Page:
• Police investigate dog poisoning
    By David Delcore
    Staff Writer | October 22,2013
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    Stefan Hard Staff Photo

    Terry Gray sits Monday with her Australian shepherd dog, Max, outside her Northfield home. Gray’s other “Aussie,” Emmy, was apparently poisoned over the weekend with a mixture of hot dogs and antifreeze near their house. Police are investigating.
    NORTHFIELD — A dog is dead, its owners are incensed, police are investigating, and their best evidence may be a two-liter soda bottle with its side carved open and filled with chopped up hot dogs floating in a greenish liquid.

    Though no tests have yet been conducted, Terry Gray said she suspects the liquid is antifreeze and was used to bait and poison one of her three dogs — an eight-year-old Australian shepherd named “Emmy” — late last week.

    Emmy is now dead, according to Gray, who said the earliest signs that something might be amiss were far from alarming. The dog spit up its food Thursday morning and wasn’t acting quite like herself later that night. At 3 a.m., a seizure got Gray’s attention for good, and while she thought it might be epilepsy, a second seizure less than three hours later prompted her to immediately load Emmy into the car Friday morning and drive to the Berlin Veterinary Clinic in Montpelier.

    According to Gray, Emmy was still alive, but it was already too late.

    A speedy diagnosis confirmed antifreeze poisoning, and while Emmy was treated with alcohol, the antidote didn’t work, and Gray said she and her husband, Randy, agreed to have their pet put to sleep when confronted with the fact that the dog’s kidneys had failed and it would not recover.

    “We didn’t have a choice,” said Gray, whose concern gave way to grief in the span of 12 and a half hours on Friday.

    Now Gray says she is just plain angry, because after spending Saturday with her husband combing the 5 acres they own off Route 12A for the source of the antifreeze in order to assure the safety of their other two dogs, she believes they discovered it just across their property line.

    Gray isn’t pointing fingers, but she did call police because she doesn’t think what happened was an accident.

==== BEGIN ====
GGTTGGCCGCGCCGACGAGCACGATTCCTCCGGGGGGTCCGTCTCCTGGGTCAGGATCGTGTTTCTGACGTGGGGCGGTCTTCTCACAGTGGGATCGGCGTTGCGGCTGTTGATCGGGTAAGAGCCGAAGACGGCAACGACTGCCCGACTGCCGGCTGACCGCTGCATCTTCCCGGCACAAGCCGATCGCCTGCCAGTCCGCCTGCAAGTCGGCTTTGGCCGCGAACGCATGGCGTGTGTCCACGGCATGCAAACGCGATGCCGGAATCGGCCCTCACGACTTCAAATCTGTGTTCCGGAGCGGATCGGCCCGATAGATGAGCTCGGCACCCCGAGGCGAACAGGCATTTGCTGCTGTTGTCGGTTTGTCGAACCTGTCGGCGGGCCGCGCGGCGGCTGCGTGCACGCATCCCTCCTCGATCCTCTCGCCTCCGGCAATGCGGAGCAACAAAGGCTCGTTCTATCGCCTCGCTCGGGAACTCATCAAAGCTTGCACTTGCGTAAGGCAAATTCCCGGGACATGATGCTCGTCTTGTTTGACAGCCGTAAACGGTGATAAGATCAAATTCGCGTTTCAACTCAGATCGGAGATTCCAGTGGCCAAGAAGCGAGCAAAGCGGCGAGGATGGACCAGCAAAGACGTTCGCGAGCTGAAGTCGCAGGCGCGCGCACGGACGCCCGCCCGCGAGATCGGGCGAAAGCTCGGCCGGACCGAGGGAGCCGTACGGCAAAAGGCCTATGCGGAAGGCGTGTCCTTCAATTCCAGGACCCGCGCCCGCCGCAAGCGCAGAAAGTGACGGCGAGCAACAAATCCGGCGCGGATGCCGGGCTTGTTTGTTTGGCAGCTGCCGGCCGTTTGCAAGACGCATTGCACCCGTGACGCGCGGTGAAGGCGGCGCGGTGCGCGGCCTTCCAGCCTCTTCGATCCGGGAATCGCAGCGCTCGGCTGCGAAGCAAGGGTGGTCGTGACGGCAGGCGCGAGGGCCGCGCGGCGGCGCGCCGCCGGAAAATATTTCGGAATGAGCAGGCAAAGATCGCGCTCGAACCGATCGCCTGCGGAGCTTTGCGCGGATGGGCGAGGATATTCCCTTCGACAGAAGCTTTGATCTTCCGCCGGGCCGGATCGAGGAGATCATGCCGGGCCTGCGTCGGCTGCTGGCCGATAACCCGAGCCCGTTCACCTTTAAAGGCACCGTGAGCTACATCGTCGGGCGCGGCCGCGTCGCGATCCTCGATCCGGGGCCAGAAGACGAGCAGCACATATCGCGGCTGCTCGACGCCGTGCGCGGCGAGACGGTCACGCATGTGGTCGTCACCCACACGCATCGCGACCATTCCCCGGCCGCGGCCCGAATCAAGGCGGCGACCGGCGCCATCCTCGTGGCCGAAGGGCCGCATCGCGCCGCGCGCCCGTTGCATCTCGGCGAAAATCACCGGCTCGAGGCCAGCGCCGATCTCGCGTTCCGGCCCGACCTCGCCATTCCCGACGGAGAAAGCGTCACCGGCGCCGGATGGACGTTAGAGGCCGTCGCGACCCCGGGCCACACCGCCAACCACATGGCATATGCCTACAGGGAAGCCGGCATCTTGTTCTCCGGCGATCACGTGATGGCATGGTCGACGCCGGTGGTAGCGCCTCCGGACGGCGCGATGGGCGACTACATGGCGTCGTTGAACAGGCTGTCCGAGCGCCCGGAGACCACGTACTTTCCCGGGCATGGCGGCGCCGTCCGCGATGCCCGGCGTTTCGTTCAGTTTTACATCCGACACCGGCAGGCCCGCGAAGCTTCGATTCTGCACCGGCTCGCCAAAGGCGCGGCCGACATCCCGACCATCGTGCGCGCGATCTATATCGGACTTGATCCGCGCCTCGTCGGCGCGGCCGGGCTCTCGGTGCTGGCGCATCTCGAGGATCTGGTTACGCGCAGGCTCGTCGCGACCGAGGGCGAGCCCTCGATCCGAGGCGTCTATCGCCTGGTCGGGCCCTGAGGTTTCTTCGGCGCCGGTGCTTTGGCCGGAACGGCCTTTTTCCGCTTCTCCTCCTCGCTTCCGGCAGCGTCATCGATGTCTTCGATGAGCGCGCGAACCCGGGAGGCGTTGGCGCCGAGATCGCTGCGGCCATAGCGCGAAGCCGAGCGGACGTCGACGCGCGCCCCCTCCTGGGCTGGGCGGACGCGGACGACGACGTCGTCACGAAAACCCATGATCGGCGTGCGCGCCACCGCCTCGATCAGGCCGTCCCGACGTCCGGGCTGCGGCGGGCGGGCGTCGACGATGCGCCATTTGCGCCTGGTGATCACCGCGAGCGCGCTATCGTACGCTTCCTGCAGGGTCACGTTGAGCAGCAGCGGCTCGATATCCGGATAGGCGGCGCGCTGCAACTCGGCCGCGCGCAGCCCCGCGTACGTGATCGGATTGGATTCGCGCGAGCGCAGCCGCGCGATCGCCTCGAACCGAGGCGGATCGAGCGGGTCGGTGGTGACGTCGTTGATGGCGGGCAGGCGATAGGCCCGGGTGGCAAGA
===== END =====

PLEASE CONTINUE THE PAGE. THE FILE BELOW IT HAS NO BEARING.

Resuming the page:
“It was intentionally left for them,” she said of the soda bottle contraption police are treating as evidence in what they described Monday as an “active investigation.”

    Officer Dan Withrow said he had been in contact with the state police crime lab and the state Health Department in hopes of testing some of the hot dog mixture to determine whether the liquid substance is antifreeze, as Gray suspects.

    If it is, Withrow said the person responsible could be charged with cruelty to animals — a misdemeanor — or aggravated cruelty to animals — a felony. He said that decision would ultimately be made by the county prosecutor, if an arrest is made.

    “It’s still early in the investigation,” he stressed.

    Although Gray said her 16-year-old Sheltie doesn’t ever stray from the house, Emmy and her other Australian Shepherd occasionally do — a fact that prompted Saturday’s thorough search — one that started in her garage, covered several acres, and ended when she spotted the soda bottle containing bits of hot dogs submerged in what appeared to be antifreeze.

    “As hard as it is to lose one (dog), I could just as easily have lost two,” she said.

    Gray said she has read about people using hot dogs laced with antifreeze to poison dogs in the Boston area, but was stunned someone would go to such lengths in a rural Vermont town.

    “I never expected it in my back yard in Northfield,” she said. “It’s a very painful and cruel death for someone to (inflict on) an innocent animal.”

    Gray said the suspicious death of her dog occurred less than a week after someone complained about her dogs roaming loose to Northfield police — a first, she claimed.

    “We’ve lived here on this property, in this home for 26 years and we’ve never had problems with neighbors,” she said.

    According to Gray, police would not say who complained at the time and she could not reach out and attempt to address the problem.

    “That’s the proper approach,” she said. “You don’t need to kill my animal.”

    Gray said she was hopeful police would get a useful fingerprint off the soda bottle and was looking in to having a sample of the hot dog concoction tested by an independent laboratory in hopes of expediting the investigation.

    “We lost part of our family,” she said. “Something needs to be done about that.”


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